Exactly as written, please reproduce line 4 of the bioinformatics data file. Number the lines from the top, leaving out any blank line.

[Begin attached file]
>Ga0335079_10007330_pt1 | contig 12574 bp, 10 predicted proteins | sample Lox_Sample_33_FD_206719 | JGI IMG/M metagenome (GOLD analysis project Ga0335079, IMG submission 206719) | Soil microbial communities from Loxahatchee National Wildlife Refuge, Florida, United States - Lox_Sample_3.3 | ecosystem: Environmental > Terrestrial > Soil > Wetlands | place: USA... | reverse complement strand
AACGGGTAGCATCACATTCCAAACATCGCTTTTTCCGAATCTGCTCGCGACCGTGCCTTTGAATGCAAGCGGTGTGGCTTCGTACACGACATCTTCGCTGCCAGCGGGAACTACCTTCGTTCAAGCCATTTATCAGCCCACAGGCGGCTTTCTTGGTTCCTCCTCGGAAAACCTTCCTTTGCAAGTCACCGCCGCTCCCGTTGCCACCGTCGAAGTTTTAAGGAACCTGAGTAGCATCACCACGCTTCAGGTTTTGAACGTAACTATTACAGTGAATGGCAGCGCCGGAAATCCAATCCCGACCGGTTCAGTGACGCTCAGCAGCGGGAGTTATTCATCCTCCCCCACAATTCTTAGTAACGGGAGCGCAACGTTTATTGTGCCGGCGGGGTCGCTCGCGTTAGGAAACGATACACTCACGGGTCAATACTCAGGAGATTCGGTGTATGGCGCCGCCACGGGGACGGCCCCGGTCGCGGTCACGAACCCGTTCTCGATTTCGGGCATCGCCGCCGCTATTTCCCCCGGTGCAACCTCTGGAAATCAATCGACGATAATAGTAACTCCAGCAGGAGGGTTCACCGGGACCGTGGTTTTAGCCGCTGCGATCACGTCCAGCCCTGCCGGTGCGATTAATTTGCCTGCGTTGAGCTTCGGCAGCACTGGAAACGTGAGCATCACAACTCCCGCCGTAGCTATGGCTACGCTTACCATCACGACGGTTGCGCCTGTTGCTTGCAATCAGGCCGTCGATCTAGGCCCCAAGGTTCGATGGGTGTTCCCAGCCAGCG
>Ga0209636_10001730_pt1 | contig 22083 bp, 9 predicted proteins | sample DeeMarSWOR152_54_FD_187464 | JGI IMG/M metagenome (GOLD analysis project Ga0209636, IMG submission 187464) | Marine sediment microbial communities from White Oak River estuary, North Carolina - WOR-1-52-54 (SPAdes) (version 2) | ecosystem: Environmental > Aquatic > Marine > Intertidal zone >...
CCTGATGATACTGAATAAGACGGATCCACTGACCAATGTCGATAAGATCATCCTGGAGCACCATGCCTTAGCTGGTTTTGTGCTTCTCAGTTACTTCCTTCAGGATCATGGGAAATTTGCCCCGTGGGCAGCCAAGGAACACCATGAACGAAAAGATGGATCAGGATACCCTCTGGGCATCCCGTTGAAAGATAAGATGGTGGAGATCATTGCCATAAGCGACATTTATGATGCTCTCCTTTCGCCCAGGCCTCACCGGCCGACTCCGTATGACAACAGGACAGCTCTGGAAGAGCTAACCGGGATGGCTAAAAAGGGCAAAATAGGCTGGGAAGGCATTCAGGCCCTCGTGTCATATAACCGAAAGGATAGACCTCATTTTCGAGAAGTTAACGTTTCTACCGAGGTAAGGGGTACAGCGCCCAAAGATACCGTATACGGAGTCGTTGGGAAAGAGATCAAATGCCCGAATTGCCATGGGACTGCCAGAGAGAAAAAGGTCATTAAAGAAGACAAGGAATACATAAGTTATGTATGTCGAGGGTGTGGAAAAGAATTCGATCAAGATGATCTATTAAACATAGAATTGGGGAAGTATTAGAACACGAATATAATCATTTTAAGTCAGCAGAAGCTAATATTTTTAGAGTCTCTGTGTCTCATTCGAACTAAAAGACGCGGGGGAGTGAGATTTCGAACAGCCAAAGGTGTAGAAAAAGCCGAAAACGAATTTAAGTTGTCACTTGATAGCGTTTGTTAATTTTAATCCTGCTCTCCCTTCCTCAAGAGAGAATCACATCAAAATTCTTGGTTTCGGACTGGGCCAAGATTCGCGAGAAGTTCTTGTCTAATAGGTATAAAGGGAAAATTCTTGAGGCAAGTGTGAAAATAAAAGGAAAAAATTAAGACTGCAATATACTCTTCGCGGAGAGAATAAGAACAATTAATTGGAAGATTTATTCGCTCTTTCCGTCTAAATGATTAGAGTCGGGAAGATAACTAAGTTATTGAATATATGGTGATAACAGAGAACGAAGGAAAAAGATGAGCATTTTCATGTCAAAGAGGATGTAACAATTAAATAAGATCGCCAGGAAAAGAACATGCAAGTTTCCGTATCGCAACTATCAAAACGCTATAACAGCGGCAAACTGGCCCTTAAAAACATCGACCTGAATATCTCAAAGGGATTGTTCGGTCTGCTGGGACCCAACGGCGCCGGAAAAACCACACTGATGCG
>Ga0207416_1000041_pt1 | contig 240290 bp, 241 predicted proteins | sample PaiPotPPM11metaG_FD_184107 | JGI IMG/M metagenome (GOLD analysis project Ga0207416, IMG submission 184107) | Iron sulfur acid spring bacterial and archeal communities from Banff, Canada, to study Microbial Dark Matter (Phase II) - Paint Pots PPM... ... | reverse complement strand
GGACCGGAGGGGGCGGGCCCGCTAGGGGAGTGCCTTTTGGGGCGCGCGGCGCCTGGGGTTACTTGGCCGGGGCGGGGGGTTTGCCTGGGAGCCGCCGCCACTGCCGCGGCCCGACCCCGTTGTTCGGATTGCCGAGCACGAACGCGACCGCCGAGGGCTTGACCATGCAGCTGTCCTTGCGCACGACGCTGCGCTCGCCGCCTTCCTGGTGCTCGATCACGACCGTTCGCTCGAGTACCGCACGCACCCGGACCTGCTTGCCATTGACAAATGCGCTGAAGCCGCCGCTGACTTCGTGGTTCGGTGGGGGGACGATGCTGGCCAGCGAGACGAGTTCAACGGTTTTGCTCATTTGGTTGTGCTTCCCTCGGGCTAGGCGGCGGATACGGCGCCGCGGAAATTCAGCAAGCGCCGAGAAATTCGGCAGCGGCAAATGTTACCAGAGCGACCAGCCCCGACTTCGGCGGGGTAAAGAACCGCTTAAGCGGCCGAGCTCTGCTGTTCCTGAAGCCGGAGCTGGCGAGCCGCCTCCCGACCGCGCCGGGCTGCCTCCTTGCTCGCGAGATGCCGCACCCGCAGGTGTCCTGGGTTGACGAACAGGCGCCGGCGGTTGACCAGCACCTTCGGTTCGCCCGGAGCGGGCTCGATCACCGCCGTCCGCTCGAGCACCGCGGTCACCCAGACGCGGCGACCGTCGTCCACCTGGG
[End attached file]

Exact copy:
CCTGATGATACTGAATAAGACGGATCCACTGACCAATGTCGATAAGATCATCCTGGAGCACCATGCCTTAGCTGGTTTTGTGCTTCTCAGTTACTTCCTTCAGGATCATGGGAAATTTGCCCCGTGGGCAGCCAAGGAACACCATGAACGAAAAGATGGATCAGGATACCCTCTGGGCATCCCGTTGAAAGATAAGATGGTGGAGATCATTGCCATAAGCGACATTTATGATGCTCTCCTTTCGCCCAGGCCTCACCGGCCGACTCCGTATGACAACAGGACAGCTCTGGAAGAGCTAACCGGGATGGCTAAAAAGGGCAAAATAGGCTGGGAAGGCATTCAGGCCCTCGTGTCATATAACCGAAAGGATAGACCTCATTTTCGAGAAGTTAACGTTTCTACCGAGGTAAGGGGTACAGCGCCCAAAGATACCGTATACGGAGTCGTTGGGAAAGAGATCAAATGCCCGAATTGCCATGGGACTGCCAGAGAGAAAAAGGTCATTAAAGAAGACAAGGAATACATAAGTTATGTATGTCGAGGGTGTGGAAAAGAATTCGATCAAGATGATCTATTAAACATAGAATTGGGGAAGTATTAGAACACGAATATAATCATTTTAAGTCAGCAGAAGCTAATATTTTTAGAGTCTCTGTGTCTCATTCGAACTAAAAGACGCGGGGGAGTGAGATTTCGAACAGCCAAAGGTGTAGAAAAAGCCGAAAACGAATTTAAGTTGTCACTTGATAGCGTTTGTTAATTTTAATCCTGCTCTCCCTTCCTCAAGAGAGAATCACATCAAAATTCTTGGTTTCGGACTGGGCCAAGATTCGCGAGAAGTTCTTGTCTAATAGGTATAAAGGGAAAATTCTTGAGGCAAGTGTGAAAATAAAAGGAAAAAATTAAGACTGCAATATACTCTTCGCGGAGAGAATAAGAACAATTAATTGGAAGATTTATTCGCTCTTTCCGTCTAAATGATTAGAGTCGGGAAGATAACTAAGTTATTGAATATATGGTGATAACAGAGAACGAAGGAAAAAGATGAGCATTTTCATGTCAAAGAGGATGTAACAATTAAATAAGATCGCCAGGAAAAGAACATGCAAGTTTCCGTATCGCAACTATCAAAACGCTATAACAGCGGCAAACTGGCCCTTAAAAACATCGACCTGAATATCTCAAAGGGATTGTTCGGTCTGCTGGGACCCAACGGCGCCGGAAAAACCACACTGATGCG